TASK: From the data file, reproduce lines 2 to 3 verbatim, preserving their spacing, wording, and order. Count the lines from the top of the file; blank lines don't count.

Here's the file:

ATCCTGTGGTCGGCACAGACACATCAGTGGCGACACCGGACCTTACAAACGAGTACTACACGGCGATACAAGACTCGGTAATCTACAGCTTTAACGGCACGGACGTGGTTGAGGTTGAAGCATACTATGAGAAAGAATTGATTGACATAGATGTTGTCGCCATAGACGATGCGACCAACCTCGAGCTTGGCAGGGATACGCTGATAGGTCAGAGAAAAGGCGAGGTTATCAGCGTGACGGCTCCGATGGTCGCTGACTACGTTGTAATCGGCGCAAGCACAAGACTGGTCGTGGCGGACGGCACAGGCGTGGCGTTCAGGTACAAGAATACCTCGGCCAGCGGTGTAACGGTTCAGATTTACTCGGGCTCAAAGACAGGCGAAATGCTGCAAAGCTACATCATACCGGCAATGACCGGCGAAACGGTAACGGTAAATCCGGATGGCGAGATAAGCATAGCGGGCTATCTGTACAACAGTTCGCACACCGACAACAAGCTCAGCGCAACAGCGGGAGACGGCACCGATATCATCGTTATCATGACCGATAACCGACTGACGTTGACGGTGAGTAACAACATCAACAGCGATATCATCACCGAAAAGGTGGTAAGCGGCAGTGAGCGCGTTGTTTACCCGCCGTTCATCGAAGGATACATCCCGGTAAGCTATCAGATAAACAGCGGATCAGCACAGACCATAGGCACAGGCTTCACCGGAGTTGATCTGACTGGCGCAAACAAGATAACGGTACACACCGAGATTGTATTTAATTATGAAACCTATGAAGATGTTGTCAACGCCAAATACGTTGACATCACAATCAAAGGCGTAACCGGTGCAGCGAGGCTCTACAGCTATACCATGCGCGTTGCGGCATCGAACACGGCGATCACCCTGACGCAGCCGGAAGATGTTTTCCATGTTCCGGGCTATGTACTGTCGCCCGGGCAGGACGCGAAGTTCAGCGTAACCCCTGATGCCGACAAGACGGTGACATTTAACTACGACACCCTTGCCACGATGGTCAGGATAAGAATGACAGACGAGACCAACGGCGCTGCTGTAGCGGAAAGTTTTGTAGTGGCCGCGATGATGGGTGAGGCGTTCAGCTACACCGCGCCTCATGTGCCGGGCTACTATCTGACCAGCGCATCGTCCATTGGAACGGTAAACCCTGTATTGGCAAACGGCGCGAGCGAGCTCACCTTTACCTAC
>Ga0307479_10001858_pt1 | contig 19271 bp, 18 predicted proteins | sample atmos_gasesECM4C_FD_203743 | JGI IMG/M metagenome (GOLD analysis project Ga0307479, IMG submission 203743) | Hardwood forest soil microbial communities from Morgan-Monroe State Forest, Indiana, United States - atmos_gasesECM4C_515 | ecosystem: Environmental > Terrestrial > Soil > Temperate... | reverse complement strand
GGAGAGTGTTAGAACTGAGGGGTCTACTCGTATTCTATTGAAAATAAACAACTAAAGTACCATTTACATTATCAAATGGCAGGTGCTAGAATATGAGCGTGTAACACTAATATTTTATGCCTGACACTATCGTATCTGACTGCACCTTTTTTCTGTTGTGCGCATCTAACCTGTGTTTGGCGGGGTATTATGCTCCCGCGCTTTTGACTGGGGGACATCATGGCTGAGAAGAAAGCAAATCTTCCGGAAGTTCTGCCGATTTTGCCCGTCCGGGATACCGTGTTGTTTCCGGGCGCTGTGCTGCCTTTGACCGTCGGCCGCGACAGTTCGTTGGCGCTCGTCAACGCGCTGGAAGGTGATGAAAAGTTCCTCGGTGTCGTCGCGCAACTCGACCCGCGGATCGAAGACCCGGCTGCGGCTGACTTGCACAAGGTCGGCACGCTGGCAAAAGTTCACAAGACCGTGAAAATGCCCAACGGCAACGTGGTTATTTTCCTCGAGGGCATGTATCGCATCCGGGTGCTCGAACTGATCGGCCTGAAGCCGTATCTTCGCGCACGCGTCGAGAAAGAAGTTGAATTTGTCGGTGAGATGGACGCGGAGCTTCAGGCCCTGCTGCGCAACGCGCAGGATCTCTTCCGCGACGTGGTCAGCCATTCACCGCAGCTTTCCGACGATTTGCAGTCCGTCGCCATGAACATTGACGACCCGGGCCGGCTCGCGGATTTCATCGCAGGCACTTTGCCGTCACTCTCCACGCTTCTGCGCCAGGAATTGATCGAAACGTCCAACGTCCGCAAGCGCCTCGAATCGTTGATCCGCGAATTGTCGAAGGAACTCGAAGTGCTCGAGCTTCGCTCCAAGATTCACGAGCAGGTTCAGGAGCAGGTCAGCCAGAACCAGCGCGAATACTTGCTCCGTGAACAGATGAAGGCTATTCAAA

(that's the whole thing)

>Ga0307479_10001858_pt1 | contig 19271 bp, 18 predicted proteins | sample atmos_gasesECM4C_FD_203743 | JGI IMG/M metagenome (GOLD analysis project Ga0307479, IMG submission 203743) | Hardwood forest soil microbial communities from Morgan-Monroe State Forest, Indiana, United States - atmos_gasesECM4C_515 | ecosystem: Environmental > Terrestrial > Soil > Temperate... | reverse complement strand
GGAGAGTGTTAGAACTGAGGGGTCTACTCGTATTCTATTGAAAATAAACAACTAAAGTACCATTTACATTATCAAATGGCAGGTGCTAGAATATGAGCGTGTAACACTAATATTTTATGCCTGACACTATCGTATCTGACTGCACCTTTTTTCTGTTGTGCGCATCTAACCTGTGTTTGGCGGGGTATTATGCTCCCGCGCTTTTGACTGGGGGACATCATGGCTGAGAAGAAAGCAAATCTTCCGGAAGTTCTGCCGATTTTGCCCGTCCGGGATACCGTGTTGTTTCCGGGCGCTGTGCTGCCTTTGACCGTCGGCCGCGACAGTTCGTTGGCGCTCGTCAACGCGCTGGAAGGTGATGAAAAGTTCCTCGGTGTCGTCGCGCAACTCGACCCGCGGATCGAAGACCCGGCTGCGGCTGACTTGCACAAGGTCGGCACGCTGGCAAAAGTTCACAAGACCGTGAAAATGCCCAACGGCAACGTGGTTATTTTCCTCGAGGGCATGTATCGCATCCGGGTGCTCGAACTGATCGGCCTGAAGCCGTATCTTCGCGCACGCGTCGAGAAAGAAGTTGAATTTGTCGGTGAGATGGACGCGGAGCTTCAGGCCCTGCTGCGCAACGCGCAGGATCTCTTCCGCGACGTGGTCAGCCATTCACCGCAGCTTTCCGACGATTTGCAGTCCGTCGCCATGAACATTGACGACCCGGGCCGGCTCGCGGATTTCATCGCAGGCACTTTGCCGTCACTCTCCACGCTTCTGCGCCAGGAATTGATCGAAACGTCCAACGTCCGCAAGCGCCTCGAATCGTTGATCCGCGAATTGTCGAAGGAACTCGAAGTGCTCGAGCTTCGCTCCAAGATTCACGAGCAGGTTCAGGAGCAGGTCAGCCAGAACCAGCGCGAATACTTGCTCCGTGAACAGATGAAGGCTATTCAAA